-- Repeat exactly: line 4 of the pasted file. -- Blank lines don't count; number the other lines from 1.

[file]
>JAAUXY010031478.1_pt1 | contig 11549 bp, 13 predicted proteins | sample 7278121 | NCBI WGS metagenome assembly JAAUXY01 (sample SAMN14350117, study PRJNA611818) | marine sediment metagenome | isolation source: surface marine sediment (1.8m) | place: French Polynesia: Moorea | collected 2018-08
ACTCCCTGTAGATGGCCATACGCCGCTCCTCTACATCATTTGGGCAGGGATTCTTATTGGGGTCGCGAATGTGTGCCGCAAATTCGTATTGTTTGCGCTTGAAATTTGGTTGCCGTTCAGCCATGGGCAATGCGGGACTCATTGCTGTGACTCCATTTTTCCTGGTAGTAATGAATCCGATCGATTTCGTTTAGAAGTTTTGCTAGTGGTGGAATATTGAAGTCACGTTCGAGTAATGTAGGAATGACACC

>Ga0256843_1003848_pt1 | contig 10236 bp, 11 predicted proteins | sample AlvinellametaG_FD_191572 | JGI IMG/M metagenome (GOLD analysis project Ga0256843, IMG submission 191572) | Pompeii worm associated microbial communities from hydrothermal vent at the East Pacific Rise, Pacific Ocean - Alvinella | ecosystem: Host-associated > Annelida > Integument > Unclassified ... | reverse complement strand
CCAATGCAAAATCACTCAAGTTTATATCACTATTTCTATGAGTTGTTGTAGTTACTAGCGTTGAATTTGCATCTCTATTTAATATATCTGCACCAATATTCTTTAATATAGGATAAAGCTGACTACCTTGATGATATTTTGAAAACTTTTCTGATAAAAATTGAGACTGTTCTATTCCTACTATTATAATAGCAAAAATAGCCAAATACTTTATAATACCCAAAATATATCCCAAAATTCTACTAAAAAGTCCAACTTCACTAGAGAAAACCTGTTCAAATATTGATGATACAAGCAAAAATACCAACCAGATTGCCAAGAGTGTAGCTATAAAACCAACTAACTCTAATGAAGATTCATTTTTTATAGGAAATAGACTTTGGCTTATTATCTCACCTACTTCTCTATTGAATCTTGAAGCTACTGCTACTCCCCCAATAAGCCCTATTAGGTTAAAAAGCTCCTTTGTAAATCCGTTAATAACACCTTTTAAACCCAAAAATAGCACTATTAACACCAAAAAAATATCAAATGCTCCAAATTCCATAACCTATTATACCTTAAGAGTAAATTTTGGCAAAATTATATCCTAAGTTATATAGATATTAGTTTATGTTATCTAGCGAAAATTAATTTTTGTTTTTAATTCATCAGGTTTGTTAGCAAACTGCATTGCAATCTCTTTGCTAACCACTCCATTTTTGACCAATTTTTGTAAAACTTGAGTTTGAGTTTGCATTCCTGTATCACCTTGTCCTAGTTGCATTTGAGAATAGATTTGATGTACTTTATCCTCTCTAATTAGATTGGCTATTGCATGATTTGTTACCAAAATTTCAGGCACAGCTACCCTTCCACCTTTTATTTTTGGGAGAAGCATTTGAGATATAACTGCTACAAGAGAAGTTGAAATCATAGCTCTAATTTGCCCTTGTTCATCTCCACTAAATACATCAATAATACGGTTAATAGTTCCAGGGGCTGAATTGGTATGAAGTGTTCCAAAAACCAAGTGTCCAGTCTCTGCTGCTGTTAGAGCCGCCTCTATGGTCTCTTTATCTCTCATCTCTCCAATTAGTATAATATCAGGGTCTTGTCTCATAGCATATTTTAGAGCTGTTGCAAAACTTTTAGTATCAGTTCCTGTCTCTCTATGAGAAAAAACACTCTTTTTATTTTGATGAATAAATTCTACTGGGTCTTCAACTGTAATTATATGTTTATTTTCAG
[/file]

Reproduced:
CCAATGCAAAATCACTCAAGTTTATATCACTATTTCTATGAGTTGTTGTAGTTACTAGCGTTGAATTTGCATCTCTATTTAATATATCTGCACCAATATTCTTTAATATAGGATAAAGCTGACTACCTTGATGATATTTTGAAAACTTTTCTGATAAAAATTGAGACTGTTCTATTCCTACTATTATAATAGCAAAAATAGCCAAATACTTTATAATACCCAAAATATATCCCAAAATTCTACTAAAAAGTCCAACTTCACTAGAGAAAACCTGTTCAAATATTGATGATACAAGCAAAAATACCAACCAGATTGCCAAGAGTGTAGCTATAAAACCAACTAACTCTAATGAAGATTCATTTTTTATAGGAAATAGACTTTGGCTTATTATCTCACCTACTTCTCTATTGAATCTTGAAGCTACTGCTACTCCCCCAATAAGCCCTATTAGGTTAAAAAGCTCCTTTGTAAATCCGTTAATAACACCTTTTAAACCCAAAAATAGCACTATTAACACCAAAAAAATATCAAATGCTCCAAATTCCATAACCTATTATACCTTAAGAGTAAATTTTGGCAAAATTATATCCTAAGTTATATAGATATTAGTTTATGTTATCTAGCGAAAATTAATTTTTGTTTTTAATTCATCAGGTTTGTTAGCAAACTGCATTGCAATCTCTTTGCTAACCACTCCATTTTTGACCAATTTTTGTAAAACTTGAGTTTGAGTTTGCATTCCTGTATCACCTTGTCCTAGTTGCATTTGAGAATAGATTTGATGTACTTTATCCTCTCTAATTAGATTGGCTATTGCATGATTTGTTACCAAAATTTCAGGCACAGCTACCCTTCCACCTTTTATTTTTGGGAGAAGCATTTGAGATATAACTGCTACAAGAGAAGTTGAAATCATAGCTCTAATTTGCCCTTGTTCATCTCCACTAAATACATCAATAATACGGTTAATAGTTCCAGGGGCTGAATTGGTATGAAGTGTTCCAAAAACCAAGTGTCCAGTCTCTGCTGCTGTTAGAGCCGCCTCTATGGTCTCTTTATCTCTCATCTCTCCAATTAGTATAATATCAGGGTCTTGTCTCATAGCATATTTTAGAGCTGTTGCAAAACTTTTAGTATCAGTTCCTGTCTCTCTATGAGAAAAAACACTCTTTTTATTTTGATGAATAAATTCTACTGGGTCTTCAACTGTAATTATATGTTTATTTTCAG